The Impact of EPA’s Policies Regarding RVOs and SREs

I. The Purpose and Structure of the Renewable Fuel Standard

The Renewable Fuel Standard (RFS) was designed to incentivize the replacement of fossil fuel gasoline and diesel with renewable biofuels. Each year, EPA sets the Renewable Volume Obligation (RVO) in gallons for each type of biofuel specified in the statute and converts those requirements to percentages based on estimates of fuel demand. Each producer or importer (“obligated party”) must then self-generate or acquire sufficient Renewable Identification Numbers (RINs) to meet their percentage requirements. RINs may be banked for the next compliance year, such that an obligated party who generates excess RINs in a particular year may retain them to enable compliance in the following year or sell them to another obligated party who may be in deficit. Obligated parties also may carry over a RIN deficit from one year to the next, a provision which serves a similar purpose to the bank. EPA may grant exemptions from these standards to certain petitioning small refiners (SREs), which effectively reduce their RVOs gallon-for-gallon.

The price of RINs, determined through trading between obligated parties and other entities, provides information about the cost of the RFS requirements, relative to a scenario without the program. If, for reasons unrelated to the RFS, every obligated party used a sufficient quantity of biofuels in the current year to meet the standard and expected to do so in subsequent years, then the market price for RINs would be zero. A non-zero price for RINs therefore is an indication that at least some fuel producers find the RFS constraints to be binding or expect them to be binding in the future with some positive probability. The RIN price provides an estimate of the marginal cost to the industry of reaching compliance, potentially moderated by expectations of such costs in the future.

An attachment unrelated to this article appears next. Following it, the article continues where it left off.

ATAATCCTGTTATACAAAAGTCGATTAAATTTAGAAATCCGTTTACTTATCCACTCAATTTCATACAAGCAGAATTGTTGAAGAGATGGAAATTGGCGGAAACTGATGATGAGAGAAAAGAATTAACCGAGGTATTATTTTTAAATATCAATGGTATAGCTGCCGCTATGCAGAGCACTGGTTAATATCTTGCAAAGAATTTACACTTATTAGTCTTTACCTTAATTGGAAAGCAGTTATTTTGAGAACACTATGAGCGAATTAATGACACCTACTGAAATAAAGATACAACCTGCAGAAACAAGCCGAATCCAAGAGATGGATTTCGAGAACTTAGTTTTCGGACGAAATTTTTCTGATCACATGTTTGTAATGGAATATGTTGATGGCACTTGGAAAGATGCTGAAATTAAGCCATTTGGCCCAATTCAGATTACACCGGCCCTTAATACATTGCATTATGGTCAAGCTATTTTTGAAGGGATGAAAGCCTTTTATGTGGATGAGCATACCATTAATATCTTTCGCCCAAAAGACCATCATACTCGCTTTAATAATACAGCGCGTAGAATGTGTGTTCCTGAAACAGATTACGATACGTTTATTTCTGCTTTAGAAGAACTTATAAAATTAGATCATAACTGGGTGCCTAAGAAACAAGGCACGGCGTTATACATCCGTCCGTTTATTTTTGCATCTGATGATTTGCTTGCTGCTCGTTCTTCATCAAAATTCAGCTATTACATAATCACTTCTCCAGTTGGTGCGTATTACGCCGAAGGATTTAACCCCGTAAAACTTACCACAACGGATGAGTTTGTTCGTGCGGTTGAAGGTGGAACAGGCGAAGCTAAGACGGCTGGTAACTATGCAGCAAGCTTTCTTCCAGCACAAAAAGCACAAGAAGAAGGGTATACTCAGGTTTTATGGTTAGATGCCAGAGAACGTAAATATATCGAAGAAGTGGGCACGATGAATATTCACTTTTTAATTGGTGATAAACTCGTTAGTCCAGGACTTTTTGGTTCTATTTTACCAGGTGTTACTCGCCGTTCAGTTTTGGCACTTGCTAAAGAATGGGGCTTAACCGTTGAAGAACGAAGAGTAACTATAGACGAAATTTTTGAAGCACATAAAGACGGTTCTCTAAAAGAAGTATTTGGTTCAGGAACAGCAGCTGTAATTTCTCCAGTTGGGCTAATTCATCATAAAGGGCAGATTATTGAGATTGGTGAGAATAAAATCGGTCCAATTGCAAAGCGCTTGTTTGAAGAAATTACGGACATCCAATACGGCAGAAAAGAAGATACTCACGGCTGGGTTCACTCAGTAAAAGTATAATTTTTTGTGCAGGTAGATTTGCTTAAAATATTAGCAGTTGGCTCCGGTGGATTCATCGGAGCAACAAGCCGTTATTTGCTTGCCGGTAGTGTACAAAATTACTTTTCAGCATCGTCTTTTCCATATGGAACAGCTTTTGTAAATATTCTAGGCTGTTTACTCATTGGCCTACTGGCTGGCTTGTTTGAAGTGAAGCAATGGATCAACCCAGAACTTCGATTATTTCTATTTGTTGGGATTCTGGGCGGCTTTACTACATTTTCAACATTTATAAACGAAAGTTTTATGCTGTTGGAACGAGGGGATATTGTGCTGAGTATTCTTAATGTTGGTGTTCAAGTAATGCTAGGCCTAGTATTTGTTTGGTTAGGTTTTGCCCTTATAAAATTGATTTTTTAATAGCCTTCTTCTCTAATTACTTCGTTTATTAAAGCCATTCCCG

Under this regulatory structure, EPA plays a critical role in determining the marketplace outcomes. The impact of EPA’s decisions can be seen in the movement of RIN prices. In the short run, the RIN market tends to respond immediately to announcements from EPA that affect the requirements for compliance, such as changes to the RVOs. For example, on August 6, 2013, EPA announced the publication of the 2013 Final Rule and indicated, for the first time, that future volume requirements likely would be adjusted downward to reflect difficulties in surpassing the 10-percent “blendwall” for ethanol in gasoline. By August 8, 2013, D6 RIN prices had dropped 38 cents, still the largest decline over any three-day period in the history of the program. In the longer run, the general level of RIN prices reflects the stringency of the current standards and expectations about those conditions in the future. The size of the RIN bank also provides evidence regarding the feasibility of compliance with the current standards and the market’s expectations about future standards.